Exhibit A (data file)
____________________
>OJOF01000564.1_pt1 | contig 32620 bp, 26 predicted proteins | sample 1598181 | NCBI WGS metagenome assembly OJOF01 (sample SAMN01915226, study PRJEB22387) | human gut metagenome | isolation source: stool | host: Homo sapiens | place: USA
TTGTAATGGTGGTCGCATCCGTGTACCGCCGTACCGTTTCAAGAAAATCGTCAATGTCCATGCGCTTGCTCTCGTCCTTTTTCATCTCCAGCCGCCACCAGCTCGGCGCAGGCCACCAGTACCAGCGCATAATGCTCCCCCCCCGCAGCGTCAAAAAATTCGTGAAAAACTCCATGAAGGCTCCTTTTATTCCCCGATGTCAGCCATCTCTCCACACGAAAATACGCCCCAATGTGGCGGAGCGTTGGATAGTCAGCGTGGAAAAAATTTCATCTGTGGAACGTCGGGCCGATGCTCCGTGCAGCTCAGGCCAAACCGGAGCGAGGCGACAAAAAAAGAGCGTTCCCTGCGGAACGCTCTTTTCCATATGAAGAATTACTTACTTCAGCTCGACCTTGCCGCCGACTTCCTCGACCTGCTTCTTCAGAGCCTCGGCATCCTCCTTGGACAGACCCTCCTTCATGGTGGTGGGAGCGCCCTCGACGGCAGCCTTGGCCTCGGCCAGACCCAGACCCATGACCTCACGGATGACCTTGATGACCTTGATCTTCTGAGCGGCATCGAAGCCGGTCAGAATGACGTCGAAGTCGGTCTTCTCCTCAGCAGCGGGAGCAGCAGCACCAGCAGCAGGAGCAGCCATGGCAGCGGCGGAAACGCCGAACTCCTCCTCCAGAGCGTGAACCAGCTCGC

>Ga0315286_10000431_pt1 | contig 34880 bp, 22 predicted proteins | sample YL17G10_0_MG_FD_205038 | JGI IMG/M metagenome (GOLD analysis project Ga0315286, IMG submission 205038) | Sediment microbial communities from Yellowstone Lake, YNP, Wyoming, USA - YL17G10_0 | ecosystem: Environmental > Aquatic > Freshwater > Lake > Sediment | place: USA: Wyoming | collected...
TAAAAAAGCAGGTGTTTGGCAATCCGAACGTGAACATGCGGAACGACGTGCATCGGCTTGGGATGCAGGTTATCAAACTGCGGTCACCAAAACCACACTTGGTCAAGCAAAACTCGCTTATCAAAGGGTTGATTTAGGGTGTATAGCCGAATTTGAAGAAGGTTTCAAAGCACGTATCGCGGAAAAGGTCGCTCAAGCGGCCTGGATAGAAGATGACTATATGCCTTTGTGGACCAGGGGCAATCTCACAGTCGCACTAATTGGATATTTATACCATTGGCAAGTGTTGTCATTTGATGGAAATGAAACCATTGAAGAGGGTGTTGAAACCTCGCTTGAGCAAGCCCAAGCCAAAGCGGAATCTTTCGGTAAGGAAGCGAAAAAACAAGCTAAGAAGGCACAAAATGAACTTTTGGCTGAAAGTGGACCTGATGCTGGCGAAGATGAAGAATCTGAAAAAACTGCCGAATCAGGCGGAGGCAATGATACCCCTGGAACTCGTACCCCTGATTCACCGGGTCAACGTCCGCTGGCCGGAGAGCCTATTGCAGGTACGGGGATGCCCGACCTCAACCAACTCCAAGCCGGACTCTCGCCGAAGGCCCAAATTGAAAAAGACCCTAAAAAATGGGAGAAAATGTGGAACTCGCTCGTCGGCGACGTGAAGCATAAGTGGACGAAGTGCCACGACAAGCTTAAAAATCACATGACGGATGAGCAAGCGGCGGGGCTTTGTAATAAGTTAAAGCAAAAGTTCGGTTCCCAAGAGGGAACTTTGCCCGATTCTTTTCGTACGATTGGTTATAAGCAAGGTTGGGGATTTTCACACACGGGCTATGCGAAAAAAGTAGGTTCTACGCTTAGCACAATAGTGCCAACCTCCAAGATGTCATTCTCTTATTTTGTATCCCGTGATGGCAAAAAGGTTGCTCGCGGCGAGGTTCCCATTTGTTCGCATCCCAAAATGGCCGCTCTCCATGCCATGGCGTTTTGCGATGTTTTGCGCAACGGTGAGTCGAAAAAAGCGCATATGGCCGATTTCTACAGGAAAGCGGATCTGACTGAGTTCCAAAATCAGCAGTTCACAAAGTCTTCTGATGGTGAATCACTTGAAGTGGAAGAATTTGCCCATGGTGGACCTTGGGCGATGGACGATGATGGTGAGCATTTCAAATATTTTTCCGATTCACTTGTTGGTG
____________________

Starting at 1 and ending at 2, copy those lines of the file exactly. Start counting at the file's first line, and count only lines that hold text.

>OJOF01000564.1_pt1 | contig 32620 bp, 26 predicted proteins | sample 1598181 | NCBI WGS metagenome assembly OJOF01 (sample SAMN01915226, study PRJEB22387) | human gut metagenome | isolation source: stool | host: Homo sapiens | place: USA
TTGTAATGGTGGTCGCATCCGTGTACCGCCGTACCGTTTCAAGAAAATCGTCAATGTCCATGCGCTTGCTCTCGTCCTTTTTCATCTCCAGCCGCCACCAGCTCGGCGCAGGCCACCAGTACCAGCGCATAATGCTCCCCCCCCGCAGCGTCAAAAAATTCGTGAAAAACTCCATGAAGGCTCCTTTTATTCCCCGATGTCAGCCATCTCTCCACACGAAAATACGCCCCAATGTGGCGGAGCGTTGGATAGTCAGCGTGGAAAAAATTTCATCTGTGGAACGTCGGGCCGATGCTCCGTGCAGCTCAGGCCAAACCGGAGCGAGGCGACAAAAAAAGAGCGTTCCCTGCGGAACGCTCTTTTCCATATGAAGAATTACTTACTTCAGCTCGACCTTGCCGCCGACTTCCTCGACCTGCTTCTTCAGAGCCTCGGCATCCTCCTTGGACAGACCCTCCTTCATGGTGGTGGGAGCGCCCTCGACGGCAGCCTTGGCCTCGGCCAGACCCAGACCCATGACCTCACGGATGACCTTGATGACCTTGATCTTCTGAGCGGCATCGAAGCCGGTCAGAATGACGTCGAAGTCGGTCTTCTCCTCAGCAGCGGGAGCAGCAGCACCAGCAGCAGGAGCAGCCATGGCAGCGGCGGAAACGCCGAACTCCTCCTCCAGAGCGTGAACCAGCTCGC